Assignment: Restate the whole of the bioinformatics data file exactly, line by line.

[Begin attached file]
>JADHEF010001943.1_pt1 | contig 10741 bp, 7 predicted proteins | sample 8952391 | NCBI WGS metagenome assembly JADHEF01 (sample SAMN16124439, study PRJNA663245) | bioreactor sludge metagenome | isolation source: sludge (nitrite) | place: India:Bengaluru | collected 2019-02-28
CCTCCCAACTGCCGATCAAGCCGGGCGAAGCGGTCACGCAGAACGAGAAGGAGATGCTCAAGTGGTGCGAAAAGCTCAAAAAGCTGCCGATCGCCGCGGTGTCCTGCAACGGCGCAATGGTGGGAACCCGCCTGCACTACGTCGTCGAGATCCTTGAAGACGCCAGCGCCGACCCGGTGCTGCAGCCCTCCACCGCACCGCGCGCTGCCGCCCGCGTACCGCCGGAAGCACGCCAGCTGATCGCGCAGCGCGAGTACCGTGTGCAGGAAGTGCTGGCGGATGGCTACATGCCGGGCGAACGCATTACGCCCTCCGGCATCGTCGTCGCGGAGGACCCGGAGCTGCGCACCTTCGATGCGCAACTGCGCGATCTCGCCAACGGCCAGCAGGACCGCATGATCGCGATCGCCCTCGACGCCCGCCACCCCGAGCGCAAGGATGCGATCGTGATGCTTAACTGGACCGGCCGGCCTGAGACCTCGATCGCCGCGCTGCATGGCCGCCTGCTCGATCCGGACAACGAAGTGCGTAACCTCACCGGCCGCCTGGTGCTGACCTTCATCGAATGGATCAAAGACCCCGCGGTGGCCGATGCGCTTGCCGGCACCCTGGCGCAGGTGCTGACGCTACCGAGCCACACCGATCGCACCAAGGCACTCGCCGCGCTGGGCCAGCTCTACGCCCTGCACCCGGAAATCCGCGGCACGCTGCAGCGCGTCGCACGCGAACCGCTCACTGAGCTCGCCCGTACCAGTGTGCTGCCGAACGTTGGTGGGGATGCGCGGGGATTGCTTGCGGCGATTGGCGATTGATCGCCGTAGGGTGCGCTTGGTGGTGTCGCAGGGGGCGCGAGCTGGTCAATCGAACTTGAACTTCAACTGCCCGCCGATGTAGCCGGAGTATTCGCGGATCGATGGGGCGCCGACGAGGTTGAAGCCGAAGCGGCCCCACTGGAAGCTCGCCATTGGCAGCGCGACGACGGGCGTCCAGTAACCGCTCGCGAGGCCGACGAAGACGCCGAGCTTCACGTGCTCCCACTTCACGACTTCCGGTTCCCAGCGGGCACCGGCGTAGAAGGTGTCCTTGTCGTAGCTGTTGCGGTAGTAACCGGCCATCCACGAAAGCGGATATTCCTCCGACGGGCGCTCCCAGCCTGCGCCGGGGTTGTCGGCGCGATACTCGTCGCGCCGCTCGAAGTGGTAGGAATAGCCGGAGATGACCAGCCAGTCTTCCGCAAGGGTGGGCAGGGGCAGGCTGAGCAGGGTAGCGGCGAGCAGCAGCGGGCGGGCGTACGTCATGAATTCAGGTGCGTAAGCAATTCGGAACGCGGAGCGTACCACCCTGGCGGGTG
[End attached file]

>JADHEF010001943.1_pt1 | contig 10741 bp, 7 predicted proteins | sample 8952391 | NCBI WGS metagenome assembly JADHEF01 (sample SAMN16124439, study PRJNA663245) | bioreactor sludge metagenome | isolation source: sludge (nitrite) | place: India:Bengaluru | collected 2019-02-28
CCTCCCAACTGCCGATCAAGCCGGGCGAAGCGGTCACGCAGAACGAGAAGGAGATGCTCAAGTGGTGCGAAAAGCTCAAAAAGCTGCCGATCGCCGCGGTGTCCTGCAACGGCGCAATGGTGGGAACCCGCCTGCACTACGTCGTCGAGATCCTTGAAGACGCCAGCGCCGACCCGGTGCTGCAGCCCTCCACCGCACCGCGCGCTGCCGCCCGCGTACCGCCGGAAGCACGCCAGCTGATCGCGCAGCGCGAGTACCGTGTGCAGGAAGTGCTGGCGGATGGCTACATGCCGGGCGAACGCATTACGCCCTCCGGCATCGTCGTCGCGGAGGACCCGGAGCTGCGCACCTTCGATGCGCAACTGCGCGATCTCGCCAACGGCCAGCAGGACCGCATGATCGCGATCGCCCTCGACGCCCGCCACCCCGAGCGCAAGGATGCGATCGTGATGCTTAACTGGACCGGCCGGCCTGAGACCTCGATCGCCGCGCTGCATGGCCGCCTGCTCGATCCGGACAACGAAGTGCGTAACCTCACCGGCCGCCTGGTGCTGACCTTCATCGAATGGATCAAAGACCCCGCGGTGGCCGATGCGCTTGCCGGCACCCTGGCGCAGGTGCTGACGCTACCGAGCCACACCGATCGCACCAAGGCACTCGCCGCGCTGGGCCAGCTCTACGCCCTGCACCCGGAAATCCGCGGCACGCTGCAGCGCGTCGCACGCGAACCGCTCACTGAGCTCGCCCGTACCAGTGTGCTGCCGAACGTTGGTGGGGATGCGCGGGGATTGCTTGCGGCGATTGGCGATTGATCGCCGTAGGGTGCGCTTGGTGGTGTCGCAGGGGGCGCGAGCTGGTCAATCGAACTTGAACTTCAACTGCCCGCCGATGTAGCCGGAGTATTCGCGGATCGATGGGGCGCCGACGAGGTTGAAGCCGAAGCGGCCCCACTGGAAGCTCGCCATTGGCAGCGCGACGACGGGCGTCCAGTAACCGCTCGCGAGGCCGACGAAGACGCCGAGCTTCACGTGCTCCCACTTCACGACTTCCGGTTCCCAGCGGGCACCGGCGTAGAAGGTGTCCTTGTCGTAGCTGTTGCGGTAGTAACCGGCCATCCACGAAAGCGGATATTCCTCCGACGGGCGCTCCCAGCCTGCGCCGGGGTTGTCGGCGCGATACTCGTCGCGCCGCTCGAAGTGGTAGGAATAGCCGGAGATGACCAGCCAGTCTTCCGCAAGGGTGGGCAGGGGCAGGCTGAGCAGGGTAGCGGCGAGCAGCAGCGGGCGGGCGTACGTCATGAATTCAGGTGCGTAAGCAATTCGGAACGCGGAGCGTACCACCCTGGCGGGTG